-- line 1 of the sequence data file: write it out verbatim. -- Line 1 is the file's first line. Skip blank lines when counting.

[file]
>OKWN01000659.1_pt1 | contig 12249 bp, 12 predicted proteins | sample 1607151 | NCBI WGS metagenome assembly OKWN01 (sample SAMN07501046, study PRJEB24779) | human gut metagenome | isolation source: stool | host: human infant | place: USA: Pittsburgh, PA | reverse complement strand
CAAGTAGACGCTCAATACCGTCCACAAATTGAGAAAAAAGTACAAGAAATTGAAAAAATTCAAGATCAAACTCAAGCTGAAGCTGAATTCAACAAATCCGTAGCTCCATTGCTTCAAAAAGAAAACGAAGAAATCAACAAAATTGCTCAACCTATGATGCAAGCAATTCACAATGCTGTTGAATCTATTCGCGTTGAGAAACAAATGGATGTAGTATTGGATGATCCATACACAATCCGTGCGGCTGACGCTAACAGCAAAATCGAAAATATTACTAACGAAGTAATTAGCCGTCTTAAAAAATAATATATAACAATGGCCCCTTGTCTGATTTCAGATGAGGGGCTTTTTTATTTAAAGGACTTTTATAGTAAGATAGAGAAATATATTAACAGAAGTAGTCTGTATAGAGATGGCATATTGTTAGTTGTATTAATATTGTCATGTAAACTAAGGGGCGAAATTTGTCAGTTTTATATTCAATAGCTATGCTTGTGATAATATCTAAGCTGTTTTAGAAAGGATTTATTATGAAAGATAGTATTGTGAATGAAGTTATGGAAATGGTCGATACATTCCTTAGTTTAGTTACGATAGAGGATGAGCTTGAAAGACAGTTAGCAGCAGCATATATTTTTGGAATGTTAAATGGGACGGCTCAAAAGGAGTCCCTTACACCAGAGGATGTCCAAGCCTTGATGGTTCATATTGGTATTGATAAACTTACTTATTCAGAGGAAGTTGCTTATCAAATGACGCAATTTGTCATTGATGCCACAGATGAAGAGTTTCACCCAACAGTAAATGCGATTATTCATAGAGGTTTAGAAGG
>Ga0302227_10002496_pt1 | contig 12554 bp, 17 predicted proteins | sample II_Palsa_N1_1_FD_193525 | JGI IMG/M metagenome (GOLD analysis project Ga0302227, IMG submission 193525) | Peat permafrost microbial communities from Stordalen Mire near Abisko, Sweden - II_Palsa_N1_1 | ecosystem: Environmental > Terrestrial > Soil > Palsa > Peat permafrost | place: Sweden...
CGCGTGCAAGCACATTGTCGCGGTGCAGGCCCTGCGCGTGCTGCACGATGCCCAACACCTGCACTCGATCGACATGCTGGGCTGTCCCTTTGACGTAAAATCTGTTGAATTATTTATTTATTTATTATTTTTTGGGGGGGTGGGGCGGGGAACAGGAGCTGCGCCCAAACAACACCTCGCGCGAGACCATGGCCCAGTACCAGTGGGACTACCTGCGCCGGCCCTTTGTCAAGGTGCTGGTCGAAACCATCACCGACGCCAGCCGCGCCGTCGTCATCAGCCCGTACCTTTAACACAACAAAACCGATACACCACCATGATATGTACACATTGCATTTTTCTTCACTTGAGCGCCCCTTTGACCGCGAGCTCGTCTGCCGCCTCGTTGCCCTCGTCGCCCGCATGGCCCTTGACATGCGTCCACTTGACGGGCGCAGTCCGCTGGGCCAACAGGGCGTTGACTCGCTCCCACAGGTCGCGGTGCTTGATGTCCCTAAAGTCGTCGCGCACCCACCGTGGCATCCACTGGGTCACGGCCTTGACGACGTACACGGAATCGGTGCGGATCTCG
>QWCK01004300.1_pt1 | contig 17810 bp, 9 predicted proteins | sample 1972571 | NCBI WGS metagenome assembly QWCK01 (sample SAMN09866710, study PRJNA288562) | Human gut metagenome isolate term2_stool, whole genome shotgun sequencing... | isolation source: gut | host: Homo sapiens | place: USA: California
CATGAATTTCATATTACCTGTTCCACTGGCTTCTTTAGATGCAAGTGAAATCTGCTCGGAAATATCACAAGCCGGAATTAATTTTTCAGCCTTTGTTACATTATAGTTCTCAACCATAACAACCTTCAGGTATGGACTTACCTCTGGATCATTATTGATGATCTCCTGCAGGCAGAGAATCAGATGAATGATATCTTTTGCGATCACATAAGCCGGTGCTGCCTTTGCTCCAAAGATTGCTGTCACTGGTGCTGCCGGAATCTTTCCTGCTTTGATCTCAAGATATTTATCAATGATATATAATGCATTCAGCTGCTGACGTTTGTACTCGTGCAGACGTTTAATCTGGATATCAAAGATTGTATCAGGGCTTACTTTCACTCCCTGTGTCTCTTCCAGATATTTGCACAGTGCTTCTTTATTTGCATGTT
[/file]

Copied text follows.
>OKWN01000659.1_pt1 | contig 12249 bp, 12 predicted proteins | sample 1607151 | NCBI WGS metagenome assembly OKWN01 (sample SAMN07501046, study PRJEB24779) | human gut metagenome | isolation source: stool | host: human infant | place: USA: Pittsburgh, PA | reverse complement strand